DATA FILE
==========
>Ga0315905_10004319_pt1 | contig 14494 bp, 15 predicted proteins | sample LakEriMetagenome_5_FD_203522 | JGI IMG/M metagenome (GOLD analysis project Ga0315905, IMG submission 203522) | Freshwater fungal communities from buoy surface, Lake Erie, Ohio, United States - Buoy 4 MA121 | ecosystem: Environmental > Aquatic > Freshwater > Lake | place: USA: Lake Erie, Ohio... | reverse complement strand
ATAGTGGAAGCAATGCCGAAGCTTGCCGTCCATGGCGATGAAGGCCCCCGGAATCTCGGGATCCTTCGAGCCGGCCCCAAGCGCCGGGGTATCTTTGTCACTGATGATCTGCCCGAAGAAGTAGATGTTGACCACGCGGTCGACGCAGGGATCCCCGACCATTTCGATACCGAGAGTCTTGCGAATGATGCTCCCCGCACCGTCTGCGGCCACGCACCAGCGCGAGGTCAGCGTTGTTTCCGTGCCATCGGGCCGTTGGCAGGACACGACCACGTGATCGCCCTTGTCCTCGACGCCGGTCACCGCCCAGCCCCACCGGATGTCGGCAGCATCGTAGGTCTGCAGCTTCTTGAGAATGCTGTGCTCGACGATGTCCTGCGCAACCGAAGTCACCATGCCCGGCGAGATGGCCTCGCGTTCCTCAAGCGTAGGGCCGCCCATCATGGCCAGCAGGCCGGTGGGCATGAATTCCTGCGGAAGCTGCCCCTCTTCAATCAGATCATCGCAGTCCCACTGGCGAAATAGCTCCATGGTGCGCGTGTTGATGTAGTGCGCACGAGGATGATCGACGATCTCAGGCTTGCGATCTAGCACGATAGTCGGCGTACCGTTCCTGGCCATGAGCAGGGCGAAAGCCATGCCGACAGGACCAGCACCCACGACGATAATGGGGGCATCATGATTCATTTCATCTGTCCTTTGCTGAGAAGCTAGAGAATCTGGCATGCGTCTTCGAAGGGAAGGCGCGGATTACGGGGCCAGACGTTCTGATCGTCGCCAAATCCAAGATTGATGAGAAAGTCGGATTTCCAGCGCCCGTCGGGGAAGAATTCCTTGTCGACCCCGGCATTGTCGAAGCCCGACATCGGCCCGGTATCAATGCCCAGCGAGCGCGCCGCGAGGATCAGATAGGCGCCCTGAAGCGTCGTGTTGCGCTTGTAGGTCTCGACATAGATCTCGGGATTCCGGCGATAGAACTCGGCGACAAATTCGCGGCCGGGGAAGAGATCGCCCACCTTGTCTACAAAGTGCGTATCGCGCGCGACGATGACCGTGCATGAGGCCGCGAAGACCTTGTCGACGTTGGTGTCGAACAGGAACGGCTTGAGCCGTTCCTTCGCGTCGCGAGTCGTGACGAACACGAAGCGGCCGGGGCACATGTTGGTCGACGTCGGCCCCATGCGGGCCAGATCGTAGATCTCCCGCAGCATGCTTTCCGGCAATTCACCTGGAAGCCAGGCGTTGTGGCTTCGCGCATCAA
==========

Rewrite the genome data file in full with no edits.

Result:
>Ga0315905_10004319_pt1 | contig 14494 bp, 15 predicted proteins | sample LakEriMetagenome_5_FD_203522 | JGI IMG/M metagenome (GOLD analysis project Ga0315905, IMG submission 203522) | Freshwater fungal communities from buoy surface, Lake Erie, Ohio, United States - Buoy 4 MA121 | ecosystem: Environmental > Aquatic > Freshwater > Lake | place: USA: Lake Erie, Ohio... | reverse complement strand
ATAGTGGAAGCAATGCCGAAGCTTGCCGTCCATGGCGATGAAGGCCCCCGGAATCTCGGGATCCTTCGAGCCGGCCCCAAGCGCCGGGGTATCTTTGTCACTGATGATCTGCCCGAAGAAGTAGATGTTGACCACGCGGTCGACGCAGGGATCCCCGACCATTTCGATACCGAGAGTCTTGCGAATGATGCTCCCCGCACCGTCTGCGGCCACGCACCAGCGCGAGGTCAGCGTTGTTTCCGTGCCATCGGGCCGTTGGCAGGACACGACCACGTGATCGCCCTTGTCCTCGACGCCGGTCACCGCCCAGCCCCACCGGATGTCGGCAGCATCGTAGGTCTGCAGCTTCTTGAGAATGCTGTGCTCGACGATGTCCTGCGCAACCGAAGTCACCATGCCCGGCGAGATGGCCTCGCGTTCCTCAAGCGTAGGGCCGCCCATCATGGCCAGCAGGCCGGTGGGCATGAATTCCTGCGGAAGCTGCCCCTCTTCAATCAGATCATCGCAGTCCCACTGGCGAAATAGCTCCATGGTGCGCGTGTTGATGTAGTGCGCACGAGGATGATCGACGATCTCAGGCTTGCGATCTAGCACGATAGTCGGCGTACCGTTCCTGGCCATGAGCAGGGCGAAAGCCATGCCGACAGGACCAGCACCCACGACGATAATGGGGGCATCATGATTCATTTCATCTGTCCTTTGCTGAGAAGCTAGAGAATCTGGCATGCGTCTTCGAAGGGAAGGCGCGGATTACGGGGCCAGACGTTCTGATCGTCGCCAAATCCAAGATTGATGAGAAAGTCGGATTTCCAGCGCCCGTCGGGGAAGAATTCCTTGTCGACCCCGGCATTGTCGAAGCCCGACATCGGCCCGGTATCAATGCCCAGCGAGCGCGCCGCGAGGATCAGATAGGCGCCCTGAAGCGTCGTGTTGCGCTTGTAGGTCTCGACATAGATCTCGGGATTCCGGCGATAGAACTCGGCGACAAATTCGCGGCCGGGGAAGAGATCGCCCACCTTGTCTACAAAGTGCGTATCGCGCGCGACGATGACCGTGCATGAGGCCGCGAAGACCTTGTCGACGTTGGTGTCGAACAGGAACGGCTTGAGCCGTTCCTTCGCGTCGCGAGTCGTGACGAACACGAAGCGGCCGGGGCACATGTTGGTCGACGTCGGCCCCATGCGGGCCAGATCGTAGATCTCCCGCAGCATGCTTTCCGGCAATTCACCTGGAAGCCAGGCGTTGTGGCTTCGCGCATCAA